Tuesday, February 25, 2014

I Remember When, do you? by Jimmy Morrissey

My friend Jimmy Morrissey lived at 1008 Meridian Street for many years.  His parents moved there in the 1920's and the family owned it until the early 1990's.  Jimmy typed a list of memories to share and handed out copies at the last Glenn School/Northeast Nashville reunion.

I  Remember When, do you?
Prepared by Jimmy Morrissey

1. When making a phone call I heard, “number please” from an operator.

2. When Lucky Strike Green went to war and did not return.

3. There was a Sycamore Lodge in Shelby Park.

4. I could ride the trolley car to town for 5 cents. I would catch it in front of Caplans department store located at the corner of Wilburn and Meridian. 
Caplans 5&10 and Roxy Theater.  North Edgefield Remembered.

5. The trolley car transfer station located between 3rd Ave. and 4th Ave.,  parallel to Deadrick St.                                          

Walter Williams Metro Archives

6.  I rode to High School on the bus for 3 cents.
North Edgefield Remembered

7.  Saturday afternoon movie was 12 cents.
North Edgefield Remembered

8.  Never heard of bottled water for sale in a grocery store.

9. Gasoline was 25 cents per gallon.

10. Cigarette was 20 cents per pack.

11. Most major department stores located on Church Street.
Metro Archives

12. TV, two letters in the alphabet.

13. Home Air conditioning, opening windows and doors.

14. Auto air conditioning, rolling down the car windows.

15. Banana split or milk shake was 15 cents.

16. Lower Broad and 1st Ave. flooded almost every year.
Metro Archives

17. Walking to the middle of the Cumberland River when it was frozen.

L to R, Ernest Oeser, Roy Buck and Robert Oeser, Jan. 27, 1940

18. Loaf of bread was 10 cents.

19. One pound of bacon was 19 cents.

20.  25 or 50 pound block of ice delivered to your home ice box.

21. A piece of paper, pencil and your brain was a computer.

22. All major movies theaters located down town.
Metro Archives

23. Grimes, Gilberts and Krystal Hamburgers  located on the Square.
Metro Archives

24. Coke was 5 cents.

25. Ice cream cone was 5 cents.

26. Krystal hamburgers was 5 cents.

27. Krystal Hamburgers, located on Church St., between 6th Ave. and Capitol Blvd.

28. Tony the Chili King located on Deadrick St. Between  3rd Ave. and 4th Ave,
Nashville Banner

29. Circus came to town near Centennial Park and at Sulpher Dell Ball Park.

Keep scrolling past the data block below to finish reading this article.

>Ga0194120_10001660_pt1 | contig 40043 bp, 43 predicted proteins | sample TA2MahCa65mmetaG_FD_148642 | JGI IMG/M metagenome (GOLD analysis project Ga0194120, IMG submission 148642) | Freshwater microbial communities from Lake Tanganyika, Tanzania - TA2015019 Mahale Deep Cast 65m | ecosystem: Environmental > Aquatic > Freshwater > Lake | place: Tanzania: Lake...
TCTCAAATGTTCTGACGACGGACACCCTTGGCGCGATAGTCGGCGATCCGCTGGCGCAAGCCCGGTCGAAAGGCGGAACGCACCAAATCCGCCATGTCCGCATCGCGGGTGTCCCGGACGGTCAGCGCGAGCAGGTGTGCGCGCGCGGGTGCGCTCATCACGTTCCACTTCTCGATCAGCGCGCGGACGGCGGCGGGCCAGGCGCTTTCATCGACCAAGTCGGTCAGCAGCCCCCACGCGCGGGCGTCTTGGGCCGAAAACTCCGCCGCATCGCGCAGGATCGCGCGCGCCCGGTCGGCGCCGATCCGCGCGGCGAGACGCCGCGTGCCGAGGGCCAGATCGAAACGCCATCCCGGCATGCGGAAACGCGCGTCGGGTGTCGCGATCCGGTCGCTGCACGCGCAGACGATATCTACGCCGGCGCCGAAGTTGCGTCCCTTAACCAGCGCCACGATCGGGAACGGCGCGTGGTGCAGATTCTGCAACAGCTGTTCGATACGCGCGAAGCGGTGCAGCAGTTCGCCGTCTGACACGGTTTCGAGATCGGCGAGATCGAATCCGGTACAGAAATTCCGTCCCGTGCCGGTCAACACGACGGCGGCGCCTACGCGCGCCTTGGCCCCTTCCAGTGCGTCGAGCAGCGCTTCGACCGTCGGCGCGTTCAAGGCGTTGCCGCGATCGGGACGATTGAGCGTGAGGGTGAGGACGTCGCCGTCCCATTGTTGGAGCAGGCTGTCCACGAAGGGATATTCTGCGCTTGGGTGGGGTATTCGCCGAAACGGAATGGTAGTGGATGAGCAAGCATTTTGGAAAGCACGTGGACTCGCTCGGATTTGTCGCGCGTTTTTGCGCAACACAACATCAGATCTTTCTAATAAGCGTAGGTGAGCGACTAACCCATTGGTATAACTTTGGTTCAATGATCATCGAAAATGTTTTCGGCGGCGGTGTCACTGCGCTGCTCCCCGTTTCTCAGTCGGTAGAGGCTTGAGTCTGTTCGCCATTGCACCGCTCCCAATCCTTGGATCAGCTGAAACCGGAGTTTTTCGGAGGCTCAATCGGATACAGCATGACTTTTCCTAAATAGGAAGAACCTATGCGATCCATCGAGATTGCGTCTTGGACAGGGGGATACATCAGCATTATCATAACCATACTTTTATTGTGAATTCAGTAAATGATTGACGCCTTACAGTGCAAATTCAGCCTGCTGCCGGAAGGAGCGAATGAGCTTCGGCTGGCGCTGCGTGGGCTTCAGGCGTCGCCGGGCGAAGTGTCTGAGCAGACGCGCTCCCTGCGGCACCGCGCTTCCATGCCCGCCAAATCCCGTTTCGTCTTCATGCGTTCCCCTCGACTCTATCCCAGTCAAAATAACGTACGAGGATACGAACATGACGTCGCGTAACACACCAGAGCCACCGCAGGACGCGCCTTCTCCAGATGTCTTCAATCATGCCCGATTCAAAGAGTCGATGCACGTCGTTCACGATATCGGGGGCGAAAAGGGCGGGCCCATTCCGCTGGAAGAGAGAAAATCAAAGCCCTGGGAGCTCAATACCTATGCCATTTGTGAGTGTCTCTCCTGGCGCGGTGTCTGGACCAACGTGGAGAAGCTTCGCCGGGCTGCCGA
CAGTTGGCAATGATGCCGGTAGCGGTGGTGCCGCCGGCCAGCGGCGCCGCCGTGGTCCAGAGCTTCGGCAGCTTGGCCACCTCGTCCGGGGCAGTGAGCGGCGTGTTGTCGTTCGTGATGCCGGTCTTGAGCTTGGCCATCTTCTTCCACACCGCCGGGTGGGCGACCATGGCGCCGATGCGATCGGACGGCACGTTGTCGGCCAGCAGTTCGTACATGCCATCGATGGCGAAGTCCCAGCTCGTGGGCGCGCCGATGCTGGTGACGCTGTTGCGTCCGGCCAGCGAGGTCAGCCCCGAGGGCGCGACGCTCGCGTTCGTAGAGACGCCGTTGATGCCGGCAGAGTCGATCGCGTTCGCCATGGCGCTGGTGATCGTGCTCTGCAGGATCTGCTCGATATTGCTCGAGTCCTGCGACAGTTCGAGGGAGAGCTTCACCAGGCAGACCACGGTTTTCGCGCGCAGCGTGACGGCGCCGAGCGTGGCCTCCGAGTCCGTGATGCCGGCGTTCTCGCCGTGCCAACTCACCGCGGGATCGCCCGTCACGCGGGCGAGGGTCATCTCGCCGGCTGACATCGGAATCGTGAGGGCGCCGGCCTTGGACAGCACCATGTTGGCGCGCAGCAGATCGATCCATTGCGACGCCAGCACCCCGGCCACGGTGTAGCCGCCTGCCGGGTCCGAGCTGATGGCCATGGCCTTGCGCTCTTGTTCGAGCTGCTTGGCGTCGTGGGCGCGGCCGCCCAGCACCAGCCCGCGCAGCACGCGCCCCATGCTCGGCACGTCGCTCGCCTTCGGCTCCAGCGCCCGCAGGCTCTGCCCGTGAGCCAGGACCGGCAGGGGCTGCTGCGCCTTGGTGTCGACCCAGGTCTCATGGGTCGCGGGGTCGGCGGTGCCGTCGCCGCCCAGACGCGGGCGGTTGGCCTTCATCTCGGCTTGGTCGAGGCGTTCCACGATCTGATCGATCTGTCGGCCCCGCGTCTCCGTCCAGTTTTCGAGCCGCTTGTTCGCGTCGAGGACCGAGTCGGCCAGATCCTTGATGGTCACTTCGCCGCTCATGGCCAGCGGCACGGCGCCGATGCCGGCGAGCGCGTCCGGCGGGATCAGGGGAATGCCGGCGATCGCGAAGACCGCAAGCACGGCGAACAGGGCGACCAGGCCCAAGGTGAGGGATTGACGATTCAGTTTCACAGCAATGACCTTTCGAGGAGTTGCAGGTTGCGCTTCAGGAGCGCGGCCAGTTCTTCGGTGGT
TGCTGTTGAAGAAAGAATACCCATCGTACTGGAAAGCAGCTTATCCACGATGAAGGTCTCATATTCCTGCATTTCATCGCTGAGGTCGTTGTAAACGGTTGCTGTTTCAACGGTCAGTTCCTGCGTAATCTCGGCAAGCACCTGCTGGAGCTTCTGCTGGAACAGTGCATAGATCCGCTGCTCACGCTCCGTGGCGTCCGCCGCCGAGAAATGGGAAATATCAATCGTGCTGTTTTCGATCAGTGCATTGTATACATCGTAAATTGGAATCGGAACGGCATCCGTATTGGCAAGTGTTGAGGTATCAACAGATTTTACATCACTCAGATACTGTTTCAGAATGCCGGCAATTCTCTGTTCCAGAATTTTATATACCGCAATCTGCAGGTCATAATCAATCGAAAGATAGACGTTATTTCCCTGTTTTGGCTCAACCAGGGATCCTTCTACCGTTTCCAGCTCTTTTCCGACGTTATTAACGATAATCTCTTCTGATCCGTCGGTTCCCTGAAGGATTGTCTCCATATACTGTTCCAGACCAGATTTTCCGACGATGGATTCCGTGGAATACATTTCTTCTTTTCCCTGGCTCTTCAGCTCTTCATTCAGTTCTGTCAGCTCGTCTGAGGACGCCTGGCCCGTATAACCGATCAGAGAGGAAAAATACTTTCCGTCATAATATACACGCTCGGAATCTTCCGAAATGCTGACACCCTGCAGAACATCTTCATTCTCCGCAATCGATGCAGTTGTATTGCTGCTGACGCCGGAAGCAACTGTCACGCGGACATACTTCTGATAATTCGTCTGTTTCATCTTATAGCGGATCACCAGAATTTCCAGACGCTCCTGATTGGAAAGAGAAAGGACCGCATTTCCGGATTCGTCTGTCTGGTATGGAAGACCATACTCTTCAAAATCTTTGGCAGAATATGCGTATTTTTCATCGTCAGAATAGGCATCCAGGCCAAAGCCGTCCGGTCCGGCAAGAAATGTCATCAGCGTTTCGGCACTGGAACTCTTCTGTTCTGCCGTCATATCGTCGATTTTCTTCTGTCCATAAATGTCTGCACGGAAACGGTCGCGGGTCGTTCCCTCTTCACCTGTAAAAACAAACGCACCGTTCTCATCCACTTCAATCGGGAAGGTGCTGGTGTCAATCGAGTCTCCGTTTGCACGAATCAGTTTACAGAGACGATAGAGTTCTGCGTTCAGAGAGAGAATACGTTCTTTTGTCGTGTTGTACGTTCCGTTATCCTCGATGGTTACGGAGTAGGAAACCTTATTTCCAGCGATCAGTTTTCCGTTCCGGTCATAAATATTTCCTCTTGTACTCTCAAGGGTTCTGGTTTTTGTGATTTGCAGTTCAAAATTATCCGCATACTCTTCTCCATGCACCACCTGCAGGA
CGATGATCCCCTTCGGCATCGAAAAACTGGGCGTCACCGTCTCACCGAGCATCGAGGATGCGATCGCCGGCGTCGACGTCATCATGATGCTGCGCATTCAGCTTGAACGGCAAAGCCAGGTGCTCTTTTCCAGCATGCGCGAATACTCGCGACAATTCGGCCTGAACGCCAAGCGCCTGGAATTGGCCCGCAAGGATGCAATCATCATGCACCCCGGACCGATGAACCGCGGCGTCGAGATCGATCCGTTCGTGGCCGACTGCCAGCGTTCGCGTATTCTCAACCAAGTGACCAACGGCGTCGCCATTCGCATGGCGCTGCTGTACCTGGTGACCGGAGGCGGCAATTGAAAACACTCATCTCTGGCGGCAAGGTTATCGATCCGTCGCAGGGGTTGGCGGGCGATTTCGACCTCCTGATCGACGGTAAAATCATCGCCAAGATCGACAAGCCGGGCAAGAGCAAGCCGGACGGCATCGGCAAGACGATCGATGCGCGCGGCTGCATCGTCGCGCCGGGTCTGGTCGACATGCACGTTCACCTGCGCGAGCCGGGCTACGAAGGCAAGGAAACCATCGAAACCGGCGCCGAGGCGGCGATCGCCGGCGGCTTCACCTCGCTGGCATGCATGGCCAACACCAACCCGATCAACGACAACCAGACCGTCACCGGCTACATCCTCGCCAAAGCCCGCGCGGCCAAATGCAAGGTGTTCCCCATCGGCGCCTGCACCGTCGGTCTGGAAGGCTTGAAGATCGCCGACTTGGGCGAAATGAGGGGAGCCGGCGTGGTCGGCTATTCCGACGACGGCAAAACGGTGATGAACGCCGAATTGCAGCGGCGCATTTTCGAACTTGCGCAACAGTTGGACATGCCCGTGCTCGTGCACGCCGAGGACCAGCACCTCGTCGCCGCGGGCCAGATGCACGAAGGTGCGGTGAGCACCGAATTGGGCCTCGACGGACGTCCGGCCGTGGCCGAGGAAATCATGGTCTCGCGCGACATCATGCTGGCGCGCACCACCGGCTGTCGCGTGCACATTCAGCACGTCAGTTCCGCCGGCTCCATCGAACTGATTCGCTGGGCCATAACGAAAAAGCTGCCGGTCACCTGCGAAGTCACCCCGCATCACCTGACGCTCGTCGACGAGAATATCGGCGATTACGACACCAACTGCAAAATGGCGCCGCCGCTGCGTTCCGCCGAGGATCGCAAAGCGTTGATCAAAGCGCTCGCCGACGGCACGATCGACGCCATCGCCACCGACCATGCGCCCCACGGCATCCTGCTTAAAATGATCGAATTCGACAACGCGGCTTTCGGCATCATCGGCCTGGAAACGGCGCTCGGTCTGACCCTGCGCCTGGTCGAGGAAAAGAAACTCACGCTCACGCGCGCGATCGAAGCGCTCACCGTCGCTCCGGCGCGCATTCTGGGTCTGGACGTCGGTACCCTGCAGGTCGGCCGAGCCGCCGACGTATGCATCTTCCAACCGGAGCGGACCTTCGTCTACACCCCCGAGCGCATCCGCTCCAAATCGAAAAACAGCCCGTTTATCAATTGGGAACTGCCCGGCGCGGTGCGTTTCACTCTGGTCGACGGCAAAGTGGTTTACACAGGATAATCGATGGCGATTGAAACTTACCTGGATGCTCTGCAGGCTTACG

Facebook Metro Archives

30. Cool meant the weather had turned chilly.

31. I walked to school and church.

32. Woolworth and Kress located on 5th Ave. between Church St. and Union St.
Metro Archives

33. Candyland  located at the corner of  6th Ave. and Church St.

34. Sears Roebuck located at the corner of  8th Ave. and Church St.
M. Bradley collection

35. Montgomery Ward located on Union St. between  5th Ave. and 6th Ave.

36. Cain-Sloan located at the corner of 5th Ave. and Church St.

Metro Archives

37. Phillips & Burtorff  located on 3rd Ave. between Church St, and Union St.

38. Burke’s located on Church St. between 5th Ave. and 4th Ave.

39. Loveman’s located at the corner of 5th Ave. and Union St.

40. Western Auto located in the downtown area (maybe at the corner of 5th Ave. and Deadrick)

41. Where the Nashville Court House is presently located there was a red court house building. 
      During the spring and summer farmers would bring their produce to the square on Friday
      night and Saturday and park around the court house and sell their produce. This practice
      stopped when the new court house was built.
Mike Slate

42. Yes, the Arcade is still located in the same place, and Walgreen’s is still at the corner of the
      Arcade and  5th Ave.
Yelp - Carson C.

43. VJ Day,  that was an extremely happy day. Church St. was packed with people and cars.
      Gasoline rationing ended. If you had an “A” stamp, you received 4 gallons of gas per week.

44.  You would have to travel 7,000 miles to Bavaria, Germany to see a grown man in short pants.

45.  National Stores located at the corner of Deadrick St. and 3rd Ave.
46.  I played marbles under the plum tree in my back yard.

47.  On summer nights we played kick the can under the street light. 

48. Every Christmas Harvey’s had a nativity scene placed in front of the Parathion.
Facebook Metro Archives

49. At Christmas almost everyone had a live cedar tree for a Christmas tree.

50. Christmas shopping did not begin until after Thanksgiving.